Intro to DBMS

Conflict in DBMS

The conflict in dbms happens when concurrent transactions try to access or modify the same data at the same time. It leads to inconsistencies or incorrect outcomes. Such conflicts generally occur in dbms when multiple transactions are executed concurrently. 

Types of Conflicts

Various kinds of conflicts may occur in a DBMS, some of them are listed below

  1. Read-Write Conflict: This occurs when one transaction (T1) READ a data item while another transaction (T2) is trying to WRITE to the same data item simultaneously. If the READ operation is completed before the WRITE operation, then the transaction (T1) will obtain an incorrect or outdated value.

  2. Write-Write Conflict: This situation happens when multiple transactions (i.e. T1, T2) attempt to write on the same data simultaneously. The problem is, that if one transaction changes then it may be overwritten by other transaction.

  3. Lost Update Problem: This is an instance of a write-write conflict. The case when one transaction overwrites but another transaction changes without considering the first one, resulting in data loss.

  4. Dirty Read: This occurs when one transaction reads a data item that has been modified by another transaction but not yet committed. If the first transaction reads data before the second transaction is rolled back, the data read by the first transaction becomes invalid.

Conditions for Conflicts in DBMS

Read and Write operations are considered the conflict operations in DBMS if they hold the following conditions.

  • Both the operations (Read and Write) are on the same data.
  • Both the operations belong to the different transactions.
  • At least one of the two operations is a write operation.

Two operations (Read and Write) are considered as Non-Conflict Operations if they hold the following conditions.

  • Both the operations are on different data item
  • Both operations belong to different transactions

Note: Both READ operation of the same or different data is also a non-conflict pair

Let’s consider T1 and T2 are the two transactions. Data is named as “A” and “B”, on which READ or WRITE operations are performed.  let explain it for same and different data

Note: READ (A) for T1 and READ (A) for T2 is called a pair. Pair can be conflict or non-conflict.

Conflict – For Same Data (“A”)

Before proceeding with conflict for the same data, look at the descriptive diagram

Conflict pairs in DBMS

As in the above diagram, there is only one non-conflict pair when both transactions operate on the same data. The  non-conflict pair is given below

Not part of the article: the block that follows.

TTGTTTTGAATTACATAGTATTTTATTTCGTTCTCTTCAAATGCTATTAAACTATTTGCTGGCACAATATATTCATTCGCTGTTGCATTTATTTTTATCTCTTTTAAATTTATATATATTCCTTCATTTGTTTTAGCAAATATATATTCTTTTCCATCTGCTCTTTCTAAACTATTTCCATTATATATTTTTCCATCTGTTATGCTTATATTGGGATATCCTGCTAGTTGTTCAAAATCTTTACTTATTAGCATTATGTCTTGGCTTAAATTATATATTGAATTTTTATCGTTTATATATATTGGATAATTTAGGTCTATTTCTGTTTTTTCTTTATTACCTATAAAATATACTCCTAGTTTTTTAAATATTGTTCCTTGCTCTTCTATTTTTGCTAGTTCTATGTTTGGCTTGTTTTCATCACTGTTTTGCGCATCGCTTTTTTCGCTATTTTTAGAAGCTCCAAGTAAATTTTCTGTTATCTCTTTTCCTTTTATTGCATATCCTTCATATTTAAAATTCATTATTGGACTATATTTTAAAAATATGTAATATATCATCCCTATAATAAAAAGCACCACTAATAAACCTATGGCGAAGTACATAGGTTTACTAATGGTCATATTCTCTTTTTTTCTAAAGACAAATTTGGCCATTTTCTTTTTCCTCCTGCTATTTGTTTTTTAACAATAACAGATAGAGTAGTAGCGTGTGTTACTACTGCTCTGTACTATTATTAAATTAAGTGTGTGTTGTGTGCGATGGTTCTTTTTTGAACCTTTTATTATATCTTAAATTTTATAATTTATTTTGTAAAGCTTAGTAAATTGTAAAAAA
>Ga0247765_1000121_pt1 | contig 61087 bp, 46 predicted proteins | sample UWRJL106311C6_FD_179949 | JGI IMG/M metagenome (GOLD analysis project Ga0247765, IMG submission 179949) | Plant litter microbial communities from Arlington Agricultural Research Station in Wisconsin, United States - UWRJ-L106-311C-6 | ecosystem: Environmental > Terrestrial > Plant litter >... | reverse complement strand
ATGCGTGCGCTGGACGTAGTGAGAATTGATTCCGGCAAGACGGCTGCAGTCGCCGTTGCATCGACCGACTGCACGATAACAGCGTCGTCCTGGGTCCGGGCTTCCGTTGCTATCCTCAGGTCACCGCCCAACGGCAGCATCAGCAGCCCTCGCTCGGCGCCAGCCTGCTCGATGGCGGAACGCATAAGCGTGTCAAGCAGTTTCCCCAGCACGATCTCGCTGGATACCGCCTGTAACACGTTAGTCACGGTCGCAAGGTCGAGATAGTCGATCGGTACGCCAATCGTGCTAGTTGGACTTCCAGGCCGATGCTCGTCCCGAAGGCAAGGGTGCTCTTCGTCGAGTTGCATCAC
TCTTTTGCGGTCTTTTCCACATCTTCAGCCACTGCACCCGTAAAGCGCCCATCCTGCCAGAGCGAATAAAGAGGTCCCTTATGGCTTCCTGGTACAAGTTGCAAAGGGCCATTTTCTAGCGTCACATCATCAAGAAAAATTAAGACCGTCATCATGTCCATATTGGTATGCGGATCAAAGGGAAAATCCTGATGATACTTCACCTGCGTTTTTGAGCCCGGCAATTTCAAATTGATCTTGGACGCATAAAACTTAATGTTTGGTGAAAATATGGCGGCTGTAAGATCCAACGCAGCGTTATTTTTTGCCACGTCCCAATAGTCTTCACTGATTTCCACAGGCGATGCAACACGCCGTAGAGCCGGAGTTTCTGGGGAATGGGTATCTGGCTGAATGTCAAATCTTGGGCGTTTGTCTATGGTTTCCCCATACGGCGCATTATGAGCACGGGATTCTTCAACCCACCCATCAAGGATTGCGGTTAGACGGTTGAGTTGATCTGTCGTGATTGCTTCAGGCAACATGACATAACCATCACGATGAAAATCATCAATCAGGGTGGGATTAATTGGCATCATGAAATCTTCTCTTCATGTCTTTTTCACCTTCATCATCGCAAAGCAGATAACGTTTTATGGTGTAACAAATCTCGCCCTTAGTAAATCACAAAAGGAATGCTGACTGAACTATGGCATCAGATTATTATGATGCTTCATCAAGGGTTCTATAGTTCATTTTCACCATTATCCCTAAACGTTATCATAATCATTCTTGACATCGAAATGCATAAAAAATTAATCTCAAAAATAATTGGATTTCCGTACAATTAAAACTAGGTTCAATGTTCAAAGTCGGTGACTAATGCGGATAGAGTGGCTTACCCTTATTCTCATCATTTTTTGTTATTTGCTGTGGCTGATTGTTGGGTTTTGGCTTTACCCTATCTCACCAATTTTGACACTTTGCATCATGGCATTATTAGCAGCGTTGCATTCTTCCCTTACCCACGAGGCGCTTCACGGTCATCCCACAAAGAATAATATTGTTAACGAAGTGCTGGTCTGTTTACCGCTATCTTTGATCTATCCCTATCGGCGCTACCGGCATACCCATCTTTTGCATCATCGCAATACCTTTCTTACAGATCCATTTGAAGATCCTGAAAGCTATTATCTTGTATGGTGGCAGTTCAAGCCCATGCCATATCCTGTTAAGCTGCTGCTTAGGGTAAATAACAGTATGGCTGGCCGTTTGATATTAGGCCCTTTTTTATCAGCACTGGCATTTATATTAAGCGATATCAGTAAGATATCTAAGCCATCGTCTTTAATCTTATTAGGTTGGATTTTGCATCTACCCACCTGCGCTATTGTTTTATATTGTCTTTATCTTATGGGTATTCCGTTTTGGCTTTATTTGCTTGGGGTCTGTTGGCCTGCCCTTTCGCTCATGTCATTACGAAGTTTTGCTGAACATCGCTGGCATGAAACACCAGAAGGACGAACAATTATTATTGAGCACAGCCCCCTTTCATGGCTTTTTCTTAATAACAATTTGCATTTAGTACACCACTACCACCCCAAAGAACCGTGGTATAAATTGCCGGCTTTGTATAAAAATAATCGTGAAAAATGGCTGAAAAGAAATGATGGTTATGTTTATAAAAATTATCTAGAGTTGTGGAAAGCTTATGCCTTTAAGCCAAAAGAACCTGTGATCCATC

• READ (A) for T1 and READ (A) for T2

Similarly, the following are the three conflict pairs when both transactions operate on the same data.

  • READ (A) for T1 and WRITE (A) for T2
  • WRITE (A) for T1 and READ (A) for T2
  • WRITE (A) for T1 and WRITE (A) for T2

Conflict – For Different Data (“A” and “B”)

 Following are the four non-conflict pairs when both transactions operate on the same data.

  • READ (A) for T1 and READ (B) for T2
  • READ (A) for T1 and WRITE (B) for T2
  • WRITE (A) for T1 and READ (B) for T2
  • WRITE (A) for T1 and WRITE (B) for T2

The descriptive diagram for conflict in different data is given below

Non-conflict pairs in DBMS

As in the above diagram, there is no conflict pair when both transactions operate on different data.

Swapping of Non-Conflict Pairs

You must remember, only the Non-conflict pairs are swappable. There is no possibility to swap the conflict pairs. Sometimes, a given schedule is parallel, and we try to make it serial by swapping non-conflict pairs. If a given schedule becomes serial, then this schedule is known as a conflict serializable schedule; otherwise, it will not be a conflict serializable schedule.

there are two basic steps to for swaping of non conflict pairs in dbms

  • Step 01: Find the Adjacent Non-conflict pairs.
  • Step 02: Swap the non-conflict pairs. Just swap the position of non-conflict pairs in the same transaction; don’t swap the operation of that transaction.

Example 01: Non-Conflict Pair Swapping

Let’s explain with an example. Consider the following schedule

Step 01:  First, find the “adjacent Non-conflict pair” from the given schedule. If it exists, then swap it as given below in the diagram

Step 02: Repeat step 1 until no adjacent non-conflict pair exists.

As we can see, the given schedule “A” (which was not serial ) is converted into the serial schedule. so it is a serial schedule.  After swapping, if the given schedule (Say “A”) becomes serial and equal to some other schedule(Say “B”), then both schedules  (“A” and “B”) will conflict with equivalent schedules.

Example 02 – No Swapping in Non-Conflict Pair

In the following example, there is no adjacent non-conflict pair, so the following schedule cannot be converted into serial, so the following schedule is not serial.